It was going to happen at some point.
With four laps left to the scheduled distance in Sunday’s eNASCAR Pro Invitational iRacing Series event on a virtual Texas Motor Speedway, Timmy Hill performed a bump-and-run on William Byron that led to Hill’s win in the race.
It left Byron, an experienced iRacing driver like Hill, “pissed off” for about three hours after the event. Through the first two events of the Pro Invitational, Byron had led the most laps in both and failed to win.
“I was so mad,” Byron said on this week’s episode of the “Door Bumper Clear” podcast. “Everyone was like, ‘You’re taking it too serious!’ I’m like, ‘Everybody’s taking it serious, we’re racing.’ After about three hours of sitting on the couch, I was ‘Ok, I’m fine now.’ We’ll see what happens.”
Adding to Hill’s winning move, one that even temporarily angered a competitor, was the race that it preceded: Bristol Motor Speedway (1 p.m. ET Sunday on Fox and FS1).
Yes, the next digital track the Pro Invitational iRacing Series will visit is the half-mile track in “Thunder Valley.”
The track that, in real life, caused Ward Burton to throw his heel guards at Dale Earnhardt Jr.’s car in 2002.
The track that saw Tony Stewart heave his helmet in anger at Matt Kenseth’s car in 2012.
“The damage model would kill my front end just like it would at Watkins Glen (where Byron tried to retaliate against Kyle Busch last year),” Byron said on “Door Bumper Clear.” “So I’m going to avoid that. I also got a little advice, don’t do it so obvious that (you) do it like Suarez did, where they kick you out of the race. I got to be careful about it. If (Hill’s) holding me up, I guess we’ll take care of it, I don’t know, we’ll see. He always races good.”
After his win, Hill said “(Byron will) probably still be mad probably for the next coming weeks. Even though this is iRacing, it is virtual, the feelings are real.”
Bubba Wallace thinks the tempers of drivers will “for sure” flare up as the digital series continues and competition ramps up.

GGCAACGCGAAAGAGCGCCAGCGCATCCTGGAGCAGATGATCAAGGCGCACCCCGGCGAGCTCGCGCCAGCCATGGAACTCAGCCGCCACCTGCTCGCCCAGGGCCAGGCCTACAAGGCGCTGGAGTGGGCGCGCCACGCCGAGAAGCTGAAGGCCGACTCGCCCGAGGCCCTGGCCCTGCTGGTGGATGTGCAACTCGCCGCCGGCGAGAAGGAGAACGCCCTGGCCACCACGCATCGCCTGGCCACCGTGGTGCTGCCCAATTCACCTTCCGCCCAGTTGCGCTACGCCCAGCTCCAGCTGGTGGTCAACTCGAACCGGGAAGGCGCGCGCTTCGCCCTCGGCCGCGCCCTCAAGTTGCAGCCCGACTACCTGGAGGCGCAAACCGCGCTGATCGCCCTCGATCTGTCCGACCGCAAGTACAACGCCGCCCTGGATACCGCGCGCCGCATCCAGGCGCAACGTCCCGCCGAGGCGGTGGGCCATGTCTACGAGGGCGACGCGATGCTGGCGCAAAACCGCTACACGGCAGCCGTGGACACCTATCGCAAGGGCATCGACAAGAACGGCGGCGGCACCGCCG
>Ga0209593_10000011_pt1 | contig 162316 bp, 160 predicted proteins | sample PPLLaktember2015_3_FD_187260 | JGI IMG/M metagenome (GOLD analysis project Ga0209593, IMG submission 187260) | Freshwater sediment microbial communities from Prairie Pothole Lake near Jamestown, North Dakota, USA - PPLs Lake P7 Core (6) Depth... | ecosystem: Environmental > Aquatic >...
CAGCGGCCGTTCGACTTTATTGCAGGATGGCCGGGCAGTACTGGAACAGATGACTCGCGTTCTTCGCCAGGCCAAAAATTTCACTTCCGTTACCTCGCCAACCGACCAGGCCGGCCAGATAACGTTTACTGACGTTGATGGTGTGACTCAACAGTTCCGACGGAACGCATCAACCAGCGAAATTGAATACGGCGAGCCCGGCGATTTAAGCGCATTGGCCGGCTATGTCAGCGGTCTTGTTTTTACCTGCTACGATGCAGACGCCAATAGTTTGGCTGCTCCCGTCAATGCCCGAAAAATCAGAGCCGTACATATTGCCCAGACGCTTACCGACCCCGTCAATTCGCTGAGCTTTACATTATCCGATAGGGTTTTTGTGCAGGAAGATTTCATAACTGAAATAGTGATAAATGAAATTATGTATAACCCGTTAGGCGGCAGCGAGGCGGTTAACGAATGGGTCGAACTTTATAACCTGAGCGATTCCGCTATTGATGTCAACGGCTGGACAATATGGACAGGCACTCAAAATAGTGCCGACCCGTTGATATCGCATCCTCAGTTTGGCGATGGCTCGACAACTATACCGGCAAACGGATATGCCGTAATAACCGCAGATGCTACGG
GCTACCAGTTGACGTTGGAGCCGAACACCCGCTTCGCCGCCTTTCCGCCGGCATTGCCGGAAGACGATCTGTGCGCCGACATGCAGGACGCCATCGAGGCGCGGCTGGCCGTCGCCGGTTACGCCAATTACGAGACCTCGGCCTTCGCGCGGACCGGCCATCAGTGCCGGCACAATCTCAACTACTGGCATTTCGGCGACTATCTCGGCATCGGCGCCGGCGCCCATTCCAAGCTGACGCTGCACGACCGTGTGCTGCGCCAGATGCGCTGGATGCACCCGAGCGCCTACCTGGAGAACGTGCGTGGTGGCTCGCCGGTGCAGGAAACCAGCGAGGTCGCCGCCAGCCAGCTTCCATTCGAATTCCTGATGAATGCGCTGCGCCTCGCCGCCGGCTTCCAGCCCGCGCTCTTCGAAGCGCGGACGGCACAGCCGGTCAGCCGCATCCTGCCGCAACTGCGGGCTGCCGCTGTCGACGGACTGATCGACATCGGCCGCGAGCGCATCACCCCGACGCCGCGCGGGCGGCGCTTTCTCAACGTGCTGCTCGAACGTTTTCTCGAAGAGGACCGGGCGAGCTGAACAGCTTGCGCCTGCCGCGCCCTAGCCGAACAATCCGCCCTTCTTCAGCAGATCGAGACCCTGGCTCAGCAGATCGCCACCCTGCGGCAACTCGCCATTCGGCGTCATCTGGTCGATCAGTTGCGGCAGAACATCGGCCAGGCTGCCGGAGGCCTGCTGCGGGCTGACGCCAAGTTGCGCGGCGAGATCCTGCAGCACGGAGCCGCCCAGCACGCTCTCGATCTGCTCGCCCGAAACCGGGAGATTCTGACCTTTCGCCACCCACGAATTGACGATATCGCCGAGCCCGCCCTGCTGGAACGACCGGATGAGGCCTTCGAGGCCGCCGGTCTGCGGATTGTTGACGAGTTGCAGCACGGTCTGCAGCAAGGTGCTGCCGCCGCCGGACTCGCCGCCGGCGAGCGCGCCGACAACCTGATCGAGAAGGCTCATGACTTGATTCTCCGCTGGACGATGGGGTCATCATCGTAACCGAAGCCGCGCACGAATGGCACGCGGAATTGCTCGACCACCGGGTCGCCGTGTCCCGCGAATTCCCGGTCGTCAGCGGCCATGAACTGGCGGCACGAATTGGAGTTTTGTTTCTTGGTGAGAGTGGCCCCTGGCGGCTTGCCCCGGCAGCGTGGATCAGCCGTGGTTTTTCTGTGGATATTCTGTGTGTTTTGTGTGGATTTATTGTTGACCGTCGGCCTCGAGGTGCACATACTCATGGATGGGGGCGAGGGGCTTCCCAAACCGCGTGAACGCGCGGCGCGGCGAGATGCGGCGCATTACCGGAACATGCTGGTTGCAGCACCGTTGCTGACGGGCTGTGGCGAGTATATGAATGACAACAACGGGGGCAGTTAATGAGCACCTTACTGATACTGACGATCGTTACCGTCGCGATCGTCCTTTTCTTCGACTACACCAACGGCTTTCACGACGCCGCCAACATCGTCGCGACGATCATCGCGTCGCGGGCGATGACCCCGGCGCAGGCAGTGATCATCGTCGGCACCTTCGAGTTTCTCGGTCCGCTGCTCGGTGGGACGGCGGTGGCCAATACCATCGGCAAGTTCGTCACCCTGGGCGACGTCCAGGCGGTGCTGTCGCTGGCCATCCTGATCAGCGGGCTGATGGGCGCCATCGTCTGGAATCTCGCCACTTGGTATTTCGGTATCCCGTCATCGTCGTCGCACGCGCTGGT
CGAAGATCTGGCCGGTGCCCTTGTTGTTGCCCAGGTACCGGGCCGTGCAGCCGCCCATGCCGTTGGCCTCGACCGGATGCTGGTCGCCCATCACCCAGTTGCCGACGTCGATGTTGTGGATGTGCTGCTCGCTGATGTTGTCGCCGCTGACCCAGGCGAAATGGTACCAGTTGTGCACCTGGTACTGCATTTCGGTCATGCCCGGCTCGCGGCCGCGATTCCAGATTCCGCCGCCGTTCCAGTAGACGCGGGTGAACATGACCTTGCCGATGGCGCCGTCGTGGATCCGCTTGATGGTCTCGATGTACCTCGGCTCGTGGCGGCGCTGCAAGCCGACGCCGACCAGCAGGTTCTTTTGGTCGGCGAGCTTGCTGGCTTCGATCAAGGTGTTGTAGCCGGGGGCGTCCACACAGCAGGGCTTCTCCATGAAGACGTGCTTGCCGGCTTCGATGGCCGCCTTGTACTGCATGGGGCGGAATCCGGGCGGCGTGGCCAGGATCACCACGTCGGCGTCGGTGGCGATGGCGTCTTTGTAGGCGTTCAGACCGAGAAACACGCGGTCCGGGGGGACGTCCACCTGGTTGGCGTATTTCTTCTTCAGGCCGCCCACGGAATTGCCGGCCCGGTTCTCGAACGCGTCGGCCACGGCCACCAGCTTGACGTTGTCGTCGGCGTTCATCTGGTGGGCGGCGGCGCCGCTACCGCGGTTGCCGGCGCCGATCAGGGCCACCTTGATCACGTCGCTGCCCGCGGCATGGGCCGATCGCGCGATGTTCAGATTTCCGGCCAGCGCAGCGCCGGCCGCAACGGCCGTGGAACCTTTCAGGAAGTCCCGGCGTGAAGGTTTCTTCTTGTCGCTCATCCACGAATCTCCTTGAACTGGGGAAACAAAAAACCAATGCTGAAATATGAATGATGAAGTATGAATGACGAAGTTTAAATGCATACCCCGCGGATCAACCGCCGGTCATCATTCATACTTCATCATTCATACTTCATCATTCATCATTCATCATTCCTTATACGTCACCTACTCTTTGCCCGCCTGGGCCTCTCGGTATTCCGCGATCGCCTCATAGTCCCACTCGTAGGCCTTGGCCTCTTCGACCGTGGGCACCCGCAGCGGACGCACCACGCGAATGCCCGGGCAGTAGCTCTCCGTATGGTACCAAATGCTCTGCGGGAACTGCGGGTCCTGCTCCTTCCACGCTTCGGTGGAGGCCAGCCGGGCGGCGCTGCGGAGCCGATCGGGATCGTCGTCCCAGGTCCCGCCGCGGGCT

“At the end of the day, we’re all competitors,” Wallace said Tuesday in a teleconference. “It’s funny, I can sit there and try to become third perspective for a second while I’m driving, and be like ‘Man, we’re taking it super serious’. But at the end of the day, I hope the next time we interact with somebody in real life, that’s not going to carry over. It would be like ‘Hey man, you wrecked me on iRacing’. But it’s like, ‘Cool bro, you had a reset button. Did you get hurt? Did it cost you any money?’. No, so at the end of the day, it’s a video game and there’s no blood, sweat or tears.”
Wallace did acknowledge that those who compete on iRacing “do put a lot of time into it” and that to have “somebody wreck you out or cost you a race is frustrating.”
While there might not be “blood, sweat or tears” in an iRacing event held on the high-banks of Bristol, Wallace explained it will have its share of challenges for competitors.
“Bristol is going to be tough,” Wallace said. “You can kind of get away with it in real life … you hit the wall, you’re cutting a tire quick. But (in iRacing), it depends on where you hit with the car, it really affects your performance pretty bad. So, it’s going to be tough. There are going to be a lot of close quarters racing. The guys on the bottom may have a little bit of an advantage because it’s so easy to get in contact. … There’s definitely going to have to be a lot of give and take.”